In regards to his first meeting with Indonesian Defense Minister Purnomo Yusgiantoro, Gates said, “I commended their defense reforms in recent years and the way those reforms have enabled broadening of defense cooperation and engagement.” He added that their support would be a symbolic victory due to their Islamic democracy.

    Gates then met with New Zealand Defense Minister Wayne Mapp and India’s national security advisor, Shiv Shankar Menon.

    In regards to U.S. relations with India, Gates saw “tremendous improvement in relations and opportunities for cooperation.” They also discussed defense trades, foundational agreements and the need for export controls for both the U.S. and India.

    Gates also met with Vietnamese Defense Minister Phung Quang Thanh. Gates expressed gratitude for Thanh’s consideration of U.S. servicemembers missing in action and received an invitation to attend an Association of Southeast Asian Nations defense ministers meeting in Hanoi in October.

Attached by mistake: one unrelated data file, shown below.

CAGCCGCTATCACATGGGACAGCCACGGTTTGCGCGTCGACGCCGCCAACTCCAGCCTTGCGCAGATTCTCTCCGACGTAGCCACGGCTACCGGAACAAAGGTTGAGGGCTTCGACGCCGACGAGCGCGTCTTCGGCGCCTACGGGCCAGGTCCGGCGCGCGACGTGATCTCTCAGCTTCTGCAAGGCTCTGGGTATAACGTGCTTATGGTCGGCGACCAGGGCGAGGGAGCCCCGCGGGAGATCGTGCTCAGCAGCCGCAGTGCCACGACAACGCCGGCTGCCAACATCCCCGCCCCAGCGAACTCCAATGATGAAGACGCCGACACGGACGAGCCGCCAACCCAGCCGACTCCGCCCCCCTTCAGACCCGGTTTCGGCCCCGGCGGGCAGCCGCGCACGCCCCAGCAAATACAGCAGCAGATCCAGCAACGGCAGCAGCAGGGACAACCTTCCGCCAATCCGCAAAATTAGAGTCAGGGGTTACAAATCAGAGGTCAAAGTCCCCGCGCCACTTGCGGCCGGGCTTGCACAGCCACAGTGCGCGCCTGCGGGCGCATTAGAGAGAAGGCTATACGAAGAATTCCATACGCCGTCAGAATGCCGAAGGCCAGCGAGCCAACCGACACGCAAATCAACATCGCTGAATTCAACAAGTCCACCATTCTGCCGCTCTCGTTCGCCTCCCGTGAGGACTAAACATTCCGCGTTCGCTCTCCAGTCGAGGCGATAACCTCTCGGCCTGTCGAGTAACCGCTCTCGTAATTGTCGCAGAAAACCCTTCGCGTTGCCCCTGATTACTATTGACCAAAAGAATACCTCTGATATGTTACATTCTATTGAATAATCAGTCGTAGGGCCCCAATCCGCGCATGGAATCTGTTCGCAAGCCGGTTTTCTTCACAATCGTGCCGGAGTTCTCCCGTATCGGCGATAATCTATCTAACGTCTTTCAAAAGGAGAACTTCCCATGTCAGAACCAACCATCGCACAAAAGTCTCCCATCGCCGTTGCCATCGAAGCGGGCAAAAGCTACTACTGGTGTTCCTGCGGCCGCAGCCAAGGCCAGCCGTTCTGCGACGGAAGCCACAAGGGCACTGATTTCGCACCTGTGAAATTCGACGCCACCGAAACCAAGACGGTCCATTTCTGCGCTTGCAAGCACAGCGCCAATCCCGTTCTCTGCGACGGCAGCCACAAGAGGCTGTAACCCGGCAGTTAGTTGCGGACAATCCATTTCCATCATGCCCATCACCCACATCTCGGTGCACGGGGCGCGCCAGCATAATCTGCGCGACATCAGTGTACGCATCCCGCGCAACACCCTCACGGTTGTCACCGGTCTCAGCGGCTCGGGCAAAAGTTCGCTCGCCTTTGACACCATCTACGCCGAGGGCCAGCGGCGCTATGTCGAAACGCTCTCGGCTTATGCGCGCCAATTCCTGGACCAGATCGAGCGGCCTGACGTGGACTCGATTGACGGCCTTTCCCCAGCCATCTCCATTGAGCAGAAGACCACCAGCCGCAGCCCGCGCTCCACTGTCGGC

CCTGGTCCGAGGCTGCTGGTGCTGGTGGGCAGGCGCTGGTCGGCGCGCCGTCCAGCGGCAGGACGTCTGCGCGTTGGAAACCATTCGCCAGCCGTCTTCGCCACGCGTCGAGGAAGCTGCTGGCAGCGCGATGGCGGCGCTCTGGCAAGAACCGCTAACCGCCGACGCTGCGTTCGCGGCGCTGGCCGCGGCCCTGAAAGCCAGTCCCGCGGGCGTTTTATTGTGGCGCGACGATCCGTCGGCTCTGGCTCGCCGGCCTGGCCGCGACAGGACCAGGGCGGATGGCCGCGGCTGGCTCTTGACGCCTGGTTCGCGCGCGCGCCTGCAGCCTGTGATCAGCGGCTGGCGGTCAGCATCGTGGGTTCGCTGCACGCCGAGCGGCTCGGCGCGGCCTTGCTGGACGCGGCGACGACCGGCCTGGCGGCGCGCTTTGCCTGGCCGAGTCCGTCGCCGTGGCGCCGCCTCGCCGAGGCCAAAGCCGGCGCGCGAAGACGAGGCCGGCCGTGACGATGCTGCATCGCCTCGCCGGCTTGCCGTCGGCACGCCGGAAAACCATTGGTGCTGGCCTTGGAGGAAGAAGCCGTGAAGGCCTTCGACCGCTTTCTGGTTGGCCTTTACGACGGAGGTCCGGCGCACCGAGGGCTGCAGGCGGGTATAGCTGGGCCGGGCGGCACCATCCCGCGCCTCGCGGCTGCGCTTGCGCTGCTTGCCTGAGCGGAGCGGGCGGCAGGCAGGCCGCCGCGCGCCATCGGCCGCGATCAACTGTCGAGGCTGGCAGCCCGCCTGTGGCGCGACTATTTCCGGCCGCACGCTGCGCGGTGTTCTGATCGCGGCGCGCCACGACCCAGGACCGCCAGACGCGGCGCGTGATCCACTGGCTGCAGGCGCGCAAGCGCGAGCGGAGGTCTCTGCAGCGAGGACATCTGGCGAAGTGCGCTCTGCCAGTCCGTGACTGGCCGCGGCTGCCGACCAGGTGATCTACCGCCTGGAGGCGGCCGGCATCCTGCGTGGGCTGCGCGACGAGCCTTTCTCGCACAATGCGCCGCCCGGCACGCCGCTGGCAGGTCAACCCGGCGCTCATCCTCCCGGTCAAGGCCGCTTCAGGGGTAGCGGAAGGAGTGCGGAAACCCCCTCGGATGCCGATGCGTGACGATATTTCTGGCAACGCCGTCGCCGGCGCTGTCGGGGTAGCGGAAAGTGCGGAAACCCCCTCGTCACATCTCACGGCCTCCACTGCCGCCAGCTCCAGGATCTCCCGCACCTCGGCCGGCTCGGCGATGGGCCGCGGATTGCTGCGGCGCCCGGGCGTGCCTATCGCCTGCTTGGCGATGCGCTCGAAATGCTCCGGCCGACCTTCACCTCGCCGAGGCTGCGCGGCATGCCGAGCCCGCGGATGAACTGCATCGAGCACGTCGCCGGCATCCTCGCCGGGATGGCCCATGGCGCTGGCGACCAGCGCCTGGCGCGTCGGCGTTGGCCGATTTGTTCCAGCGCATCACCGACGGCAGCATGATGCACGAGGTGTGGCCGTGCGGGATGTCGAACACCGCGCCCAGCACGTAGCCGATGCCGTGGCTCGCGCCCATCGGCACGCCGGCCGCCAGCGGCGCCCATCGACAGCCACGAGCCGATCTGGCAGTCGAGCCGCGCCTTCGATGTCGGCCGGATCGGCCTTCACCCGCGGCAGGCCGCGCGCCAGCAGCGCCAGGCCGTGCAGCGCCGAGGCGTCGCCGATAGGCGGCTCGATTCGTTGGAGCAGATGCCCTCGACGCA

He ended the day with his meeting with with South Korean Defense Minister Kim Tae Young.

    Gates reaffirmed the U.S.’s forward support. “I did say that I thought that we should ensure that our coordinated response should accomplish two objectives,” he said. “The first was to reassure the public in the Republic of Korea that our alliance will effectively ensure their security; and second, that our coordinated response enables our initiatives to enhance our capabilities to deter and, if necessary, respond to any further provocation.”

    http://blog.executivebiz.com/defense-secretary-robert-gates-seeks-help-at-asia-security-summit/10144